Where in Acts 2 do we read that “music is how to convert a collection of people into a community”? We see Word and sacrament, but where is the sacramental efficacy of music? Yet the contemporary worship style, in which music plays an important part, is now viewed by many as the only means of grace. It is seen as the only way of reaching the lost and creating community. In other words, we create this community by our style, rather than by seeing God create it by his grace, working through his ordained means.

The very suggestion that matters of musical style or church furniture and architecture do not matter is Gnostic, ignoring the physical embodiment of the message. But Karl Barth was one theologian who recognized this danger in liberalism as we see it now in evangelicalism:

It has now become a most unusual consideration, common only in the language of edification, to say that people go to church to hear God’s Word—no, they go to hear Pastor So-and-So—or to say of the pastor that his task is to proclaim God’s Word—no, it is to offer his expositions, meditations, applications, and demands! I need hardly say that the devastating lack of tension and dynamic, the lukewarm tediousness and irrelevance of Protestant worship, is closely connected with this consideration.7

Preaching, Barth said, used to be God’s Word to his Church, but now it has become the preacher’s wit and inspiration for the customers. He explains why Reformed churches have high pulpits and related expressions of God’s “above-ness” and “other-ness”:

Preaching takes place from the pulpit (a place which by its awesome but obviously intentional height differs from a podium), and on the pulpit, as a final warning to those who ascend it, there is a big Bible. Preachers also wear a robe—I am not embarrassed even to say this—and they should do so, for it is a salutary reminder that from those who wear this special garment the people expect a special word. A formidable and even demonic instrument, the organ, is also active, and in order that the town and country alike should be aware of the preaching, bells are rung. And if none of these things help, will not the crosses in the churchyard which quietly look in through the windows tell you unambiguously what is relevant here and what is not?”8

How morbid is this Barth, not only binding preachers to high and distant pulpits with big Bibles and robes, but praising cemetery crosses which can be easily observed through the windows. Contemporary worship cannot even deal with death, so deeply entrenched is its Gnosticism. For instance, in the article cited above, Lyle Schuller approvingly explains,

The best illustration of this {shift from ‘worship’ to ‘celebration’} is that we used to have ‘funerals’.  Then we went to ‘memorial service.’ Now we have a ‘celebration’ of the life and ministry of the departed person. There’s a shift in the whole atmosphere of what happens during that period of time. It’s gone from pain, sorrow, grief and crying to celebration.9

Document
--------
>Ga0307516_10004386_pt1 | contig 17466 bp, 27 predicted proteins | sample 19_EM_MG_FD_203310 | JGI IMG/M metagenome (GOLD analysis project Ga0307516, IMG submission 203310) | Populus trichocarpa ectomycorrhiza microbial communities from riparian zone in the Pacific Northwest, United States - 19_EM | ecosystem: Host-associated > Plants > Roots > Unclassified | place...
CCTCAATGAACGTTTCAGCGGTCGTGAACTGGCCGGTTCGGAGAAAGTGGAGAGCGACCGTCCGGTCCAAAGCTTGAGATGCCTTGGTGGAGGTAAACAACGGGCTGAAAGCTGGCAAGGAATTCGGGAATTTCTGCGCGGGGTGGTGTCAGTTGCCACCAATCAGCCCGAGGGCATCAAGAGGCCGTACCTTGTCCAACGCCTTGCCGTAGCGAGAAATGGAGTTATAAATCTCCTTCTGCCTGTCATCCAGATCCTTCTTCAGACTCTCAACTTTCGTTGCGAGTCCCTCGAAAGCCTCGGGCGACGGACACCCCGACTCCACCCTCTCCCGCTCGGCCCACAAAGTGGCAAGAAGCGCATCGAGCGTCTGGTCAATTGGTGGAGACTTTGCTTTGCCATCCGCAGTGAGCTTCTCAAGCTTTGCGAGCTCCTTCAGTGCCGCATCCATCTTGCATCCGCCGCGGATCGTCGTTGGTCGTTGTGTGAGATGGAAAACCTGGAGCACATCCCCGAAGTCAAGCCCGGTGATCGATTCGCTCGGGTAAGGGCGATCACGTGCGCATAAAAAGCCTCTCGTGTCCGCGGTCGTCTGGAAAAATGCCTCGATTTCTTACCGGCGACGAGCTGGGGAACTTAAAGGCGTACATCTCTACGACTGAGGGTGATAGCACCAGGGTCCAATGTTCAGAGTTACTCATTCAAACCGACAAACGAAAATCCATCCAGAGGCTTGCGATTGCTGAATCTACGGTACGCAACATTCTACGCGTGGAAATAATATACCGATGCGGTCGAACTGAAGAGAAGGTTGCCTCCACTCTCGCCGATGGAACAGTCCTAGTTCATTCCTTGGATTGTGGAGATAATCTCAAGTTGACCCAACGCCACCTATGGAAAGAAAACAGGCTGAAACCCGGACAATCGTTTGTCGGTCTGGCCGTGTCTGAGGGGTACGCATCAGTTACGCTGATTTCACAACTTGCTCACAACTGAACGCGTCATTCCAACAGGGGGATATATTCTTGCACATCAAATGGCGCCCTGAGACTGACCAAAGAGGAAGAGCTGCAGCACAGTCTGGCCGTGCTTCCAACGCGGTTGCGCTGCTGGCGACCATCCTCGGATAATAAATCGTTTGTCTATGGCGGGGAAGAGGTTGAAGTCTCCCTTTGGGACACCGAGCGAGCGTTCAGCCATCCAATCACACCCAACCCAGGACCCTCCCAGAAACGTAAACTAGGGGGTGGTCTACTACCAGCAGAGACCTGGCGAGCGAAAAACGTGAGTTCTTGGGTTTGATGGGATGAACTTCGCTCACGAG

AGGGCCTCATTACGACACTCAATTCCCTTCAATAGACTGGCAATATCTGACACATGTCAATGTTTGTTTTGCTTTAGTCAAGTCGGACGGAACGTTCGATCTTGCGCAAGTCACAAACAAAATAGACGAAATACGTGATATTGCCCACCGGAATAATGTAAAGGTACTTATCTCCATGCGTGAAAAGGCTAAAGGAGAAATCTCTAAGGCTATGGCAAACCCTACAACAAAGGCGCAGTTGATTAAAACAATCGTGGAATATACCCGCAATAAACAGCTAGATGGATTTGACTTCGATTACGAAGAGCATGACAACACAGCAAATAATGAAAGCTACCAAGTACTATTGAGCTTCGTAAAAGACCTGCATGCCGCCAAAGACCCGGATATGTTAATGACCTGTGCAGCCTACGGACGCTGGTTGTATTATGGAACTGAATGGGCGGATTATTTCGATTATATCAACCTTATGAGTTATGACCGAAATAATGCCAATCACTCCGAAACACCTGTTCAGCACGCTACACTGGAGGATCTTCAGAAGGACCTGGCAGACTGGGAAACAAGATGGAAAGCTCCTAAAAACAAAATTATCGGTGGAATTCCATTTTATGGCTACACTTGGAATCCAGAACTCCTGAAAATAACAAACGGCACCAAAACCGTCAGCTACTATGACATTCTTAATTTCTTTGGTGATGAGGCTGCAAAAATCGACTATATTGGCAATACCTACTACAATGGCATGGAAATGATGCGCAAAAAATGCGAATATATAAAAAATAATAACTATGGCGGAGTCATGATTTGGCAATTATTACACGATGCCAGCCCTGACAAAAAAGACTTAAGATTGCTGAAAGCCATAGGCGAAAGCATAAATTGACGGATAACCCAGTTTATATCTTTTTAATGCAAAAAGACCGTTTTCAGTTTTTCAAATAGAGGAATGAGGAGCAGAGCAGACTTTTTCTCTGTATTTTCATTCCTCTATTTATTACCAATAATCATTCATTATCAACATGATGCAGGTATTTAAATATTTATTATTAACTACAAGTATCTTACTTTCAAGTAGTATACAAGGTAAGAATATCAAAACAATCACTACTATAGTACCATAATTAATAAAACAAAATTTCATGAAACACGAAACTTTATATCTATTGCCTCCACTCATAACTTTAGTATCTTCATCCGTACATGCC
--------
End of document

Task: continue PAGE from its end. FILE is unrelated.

Even in the face of death, which Barth pointed up as a reminder of our weakness and humanness, contemporary worship refuses to sober up and adopt a serious position. If death is an occasion for informal “celebration” and cheerful smiles, is there anything that will cause us to take the realities of this earthly existence seriously? Can nothing remind us that we are but dust—creatures—and sinful creatures at that? If there is no confession of sin anymore in the service, no declaration of pardon, no high and exalted Word, and no sacrament to visually confirm the Word, is it any wonder that so many either stop attending church altogether or seek other so-called means of grace?

So how do we bridge the gap then? If the service is to stress God’s distance, how will people be encouraged to get close to God? That is the point: We don’t bridge that gap, not by music, not by “celebrations,” not by signs and wonders, not by all-night prayer meetings. It is God who bridges the gap; it is he who comes close to us, and he does this as he reveals himself to us and dispenses his forgiveness through Word and sacrament. These are God’s activities, not ours. As such, the focus of our services ought to be on God and not on the celebrants.

God is free to be or to do whatever he chooses, whenever he chooses, however he chooses, for whomever he chooses. This is the very essence of God’s character, which he revealed to Moses and to all generations through him. His mercy and his presence can never be presumed upon or ‘conjured” by techniques on our end, whether inspiring music or testimonies, moving altar calls or mass meetings of prayer, praise, fasting and confession. He answers the call neither of the organ or the guitar, but promises to be present in the weakness of preaching. Still less is he awakened and summoned to our meetings by odd phenomena of barking, laughing and roaring that somehow come to be identified with “revival.” God comes to us on his terms.